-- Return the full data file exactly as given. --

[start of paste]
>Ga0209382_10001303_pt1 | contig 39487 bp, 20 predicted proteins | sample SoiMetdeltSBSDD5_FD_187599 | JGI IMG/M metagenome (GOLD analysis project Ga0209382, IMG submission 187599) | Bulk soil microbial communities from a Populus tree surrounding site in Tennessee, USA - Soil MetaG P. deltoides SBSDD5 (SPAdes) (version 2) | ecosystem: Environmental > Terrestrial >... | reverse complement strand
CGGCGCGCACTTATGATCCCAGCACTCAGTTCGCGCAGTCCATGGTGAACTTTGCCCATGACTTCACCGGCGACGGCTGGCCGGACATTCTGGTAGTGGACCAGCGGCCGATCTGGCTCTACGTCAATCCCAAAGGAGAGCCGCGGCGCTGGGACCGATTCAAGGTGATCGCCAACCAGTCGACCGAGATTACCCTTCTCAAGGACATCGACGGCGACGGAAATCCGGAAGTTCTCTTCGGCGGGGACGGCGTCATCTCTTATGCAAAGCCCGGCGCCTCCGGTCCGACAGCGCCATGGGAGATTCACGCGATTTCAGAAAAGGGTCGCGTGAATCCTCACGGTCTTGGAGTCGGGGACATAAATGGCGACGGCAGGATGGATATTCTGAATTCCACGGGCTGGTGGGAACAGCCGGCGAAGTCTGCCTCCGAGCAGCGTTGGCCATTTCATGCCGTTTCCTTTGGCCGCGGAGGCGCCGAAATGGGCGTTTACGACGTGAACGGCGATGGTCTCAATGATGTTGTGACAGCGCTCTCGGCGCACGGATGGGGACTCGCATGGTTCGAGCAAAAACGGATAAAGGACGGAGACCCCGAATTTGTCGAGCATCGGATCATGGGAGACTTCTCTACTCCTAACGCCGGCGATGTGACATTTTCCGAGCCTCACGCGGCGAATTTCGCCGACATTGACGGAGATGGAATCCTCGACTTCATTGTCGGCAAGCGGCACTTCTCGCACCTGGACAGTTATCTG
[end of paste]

>Ga0209382_10001303_pt1 | contig 39487 bp, 20 predicted proteins | sample SoiMetdeltSBSDD5_FD_187599 | JGI IMG/M metagenome (GOLD analysis project Ga0209382, IMG submission 187599) | Bulk soil microbial communities from a Populus tree surrounding site in Tennessee, USA - Soil MetaG P. deltoides SBSDD5 (SPAdes) (version 2) | ecosystem: Environmental > Terrestrial >... | reverse complement strand
CGGCGCGCACTTATGATCCCAGCACTCAGTTCGCGCAGTCCATGGTGAACTTTGCCCATGACTTCACCGGCGACGGCTGGCCGGACATTCTGGTAGTGGACCAGCGGCCGATCTGGCTCTACGTCAATCCCAAAGGAGAGCCGCGGCGCTGGGACCGATTCAAGGTGATCGCCAACCAGTCGACCGAGATTACCCTTCTCAAGGACATCGACGGCGACGGAAATCCGGAAGTTCTCTTCGGCGGGGACGGCGTCATCTCTTATGCAAAGCCCGGCGCCTCCGGTCCGACAGCGCCATGGGAGATTCACGCGATTTCAGAAAAGGGTCGCGTGAATCCTCACGGTCTTGGAGTCGGGGACATAAATGGCGACGGCAGGATGGATATTCTGAATTCCACGGGCTGGTGGGAACAGCCGGCGAAGTCTGCCTCCGAGCAGCGTTGGCCATTTCATGCCGTTTCCTTTGGCCGCGGAGGCGCCGAAATGGGCGTTTACGACGTGAACGGCGATGGTCTCAATGATGTTGTGACAGCGCTCTCGGCGCACGGATGGGGACTCGCATGGTTCGAGCAAAAACGGATAAAGGACGGAGACCCCGAATTTGTCGAGCATCGGATCATGGGAGACTTCTCTACTCCTAACGCCGGCGATGTGACATTTTCCGAGCCTCACGCGGCGAATTTCGCCGACATTGACGGAGATGGAATCCTCGACTTCATTGTCGGCAAGCGGCACTTCTCGCACCTGGACAGTTATCTG